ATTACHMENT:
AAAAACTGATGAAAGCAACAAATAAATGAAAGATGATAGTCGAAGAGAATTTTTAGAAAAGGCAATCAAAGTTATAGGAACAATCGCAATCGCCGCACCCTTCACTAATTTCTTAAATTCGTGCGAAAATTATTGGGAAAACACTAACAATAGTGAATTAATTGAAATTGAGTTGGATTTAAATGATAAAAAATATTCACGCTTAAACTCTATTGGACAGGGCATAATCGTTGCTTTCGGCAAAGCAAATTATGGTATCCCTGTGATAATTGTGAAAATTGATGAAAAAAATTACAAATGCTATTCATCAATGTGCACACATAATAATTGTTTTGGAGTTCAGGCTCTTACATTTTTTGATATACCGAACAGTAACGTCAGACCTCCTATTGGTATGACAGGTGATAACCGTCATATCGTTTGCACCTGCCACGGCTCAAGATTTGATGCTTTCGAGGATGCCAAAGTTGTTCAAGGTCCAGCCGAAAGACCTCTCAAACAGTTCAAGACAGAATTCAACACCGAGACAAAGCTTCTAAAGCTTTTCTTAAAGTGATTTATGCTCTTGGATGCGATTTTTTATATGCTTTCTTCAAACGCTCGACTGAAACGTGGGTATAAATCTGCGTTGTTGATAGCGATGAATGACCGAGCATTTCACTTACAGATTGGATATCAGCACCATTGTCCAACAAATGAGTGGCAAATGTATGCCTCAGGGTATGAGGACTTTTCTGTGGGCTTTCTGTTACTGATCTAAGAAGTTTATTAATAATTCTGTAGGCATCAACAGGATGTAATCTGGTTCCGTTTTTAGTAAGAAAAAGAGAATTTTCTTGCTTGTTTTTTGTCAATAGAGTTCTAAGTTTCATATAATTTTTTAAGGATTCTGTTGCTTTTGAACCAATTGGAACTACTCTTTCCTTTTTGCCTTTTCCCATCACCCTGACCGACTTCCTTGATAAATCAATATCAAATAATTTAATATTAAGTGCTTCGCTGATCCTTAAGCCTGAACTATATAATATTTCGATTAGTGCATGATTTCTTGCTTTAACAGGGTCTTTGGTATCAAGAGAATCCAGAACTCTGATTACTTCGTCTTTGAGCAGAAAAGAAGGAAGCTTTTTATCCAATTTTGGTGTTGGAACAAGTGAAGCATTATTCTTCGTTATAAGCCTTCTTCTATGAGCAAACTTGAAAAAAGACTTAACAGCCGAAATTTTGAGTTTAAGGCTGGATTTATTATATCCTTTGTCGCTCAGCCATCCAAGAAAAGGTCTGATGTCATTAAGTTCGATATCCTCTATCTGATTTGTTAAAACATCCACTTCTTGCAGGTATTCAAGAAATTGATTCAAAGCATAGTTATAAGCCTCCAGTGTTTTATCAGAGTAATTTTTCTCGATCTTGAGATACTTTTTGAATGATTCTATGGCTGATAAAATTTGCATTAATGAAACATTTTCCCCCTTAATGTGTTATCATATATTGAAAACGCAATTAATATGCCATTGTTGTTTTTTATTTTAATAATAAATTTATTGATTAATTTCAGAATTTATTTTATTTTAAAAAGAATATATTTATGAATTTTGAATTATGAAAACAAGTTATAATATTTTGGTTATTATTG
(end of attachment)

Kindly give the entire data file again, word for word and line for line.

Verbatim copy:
AAAAACTGATGAAAGCAACAAATAAATGAAAGATGATAGTCGAAGAGAATTTTTAGAAAAGGCAATCAAAGTTATAGGAACAATCGCAATCGCCGCACCCTTCACTAATTTCTTAAATTCGTGCGAAAATTATTGGGAAAACACTAACAATAGTGAATTAATTGAAATTGAGTTGGATTTAAATGATAAAAAATATTCACGCTTAAACTCTATTGGACAGGGCATAATCGTTGCTTTCGGCAAAGCAAATTATGGTATCCCTGTGATAATTGTGAAAATTGATGAAAAAAATTACAAATGCTATTCATCAATGTGCACACATAATAATTGTTTTGGAGTTCAGGCTCTTACATTTTTTGATATACCGAACAGTAACGTCAGACCTCCTATTGGTATGACAGGTGATAACCGTCATATCGTTTGCACCTGCCACGGCTCAAGATTTGATGCTTTCGAGGATGCCAAAGTTGTTCAAGGTCCAGCCGAAAGACCTCTCAAACAGTTCAAGACAGAATTCAACACCGAGACAAAGCTTCTAAAGCTTTTCTTAAAGTGATTTATGCTCTTGGATGCGATTTTTTATATGCTTTCTTCAAACGCTCGACTGAAACGTGGGTATAAATCTGCGTTGTTGATAGCGATGAATGACCGAGCATTTCACTTACAGATTGGATATCAGCACCATTGTCCAACAAATGAGTGGCAAATGTATGCCTCAGGGTATGAGGACTTTTCTGTGGGCTTTCTGTTACTGATCTAAGAAGTTTATTAATAATTCTGTAGGCATCAACAGGATGTAATCTGGTTCCGTTTTTAGTAAGAAAAAGAGAATTTTCTTGCTTGTTTTTTGTCAATAGAGTTCTAAGTTTCATATAATTTTTTAAGGATTCTGTTGCTTTTGAACCAATTGGAACTACTCTTTCCTTTTTGCCTTTTCCCATCACCCTGACCGACTTCCTTGATAAATCAATATCAAATAATTTAATATTAAGTGCTTCGCTGATCCTTAAGCCTGAACTATATAATATTTCGATTAGTGCATGATTTCTTGCTTTAACAGGGTCTTTGGTATCAAGAGAATCCAGAACTCTGATTACTTCGTCTTTGAGCAGAAAAGAAGGAAGCTTTTTATCCAATTTTGGTGTTGGAACAAGTGAAGCATTATTCTTCGTTATAAGCCTTCTTCTATGAGCAAACTTGAAAAAAGACTTAACAGCCGAAATTTTGAGTTTAAGGCTGGATTTATTATATCCTTTGTCGCTCAGCCATCCAAGAAAAGGTCTGATGTCATTAAGTTCGATATCCTCTATCTGATTTGTTAAAACATCCACTTCTTGCAGGTATTCAAGAAATTGATTCAAAGCATAGTTATAAGCCTCCAGTGTTTTATCAGAGTAATTTTTCTCGATCTTGAGATACTTTTTGAATGATTCTATGGCTGATAAAATTTGCATTAATGAAACATTTTCCCCCTTAATGTGTTATCATATATTGAAAACGCAATTAATATGCCATTGTTGTTTTTTATTTTAATAATAAATTTATTGATTAATTTCAGAATTTATTTTATTTTAAAAAGAATATATTTATGAATTTTGAATTATGAAAACAAGTTATAATATTTTGGTTATTATTG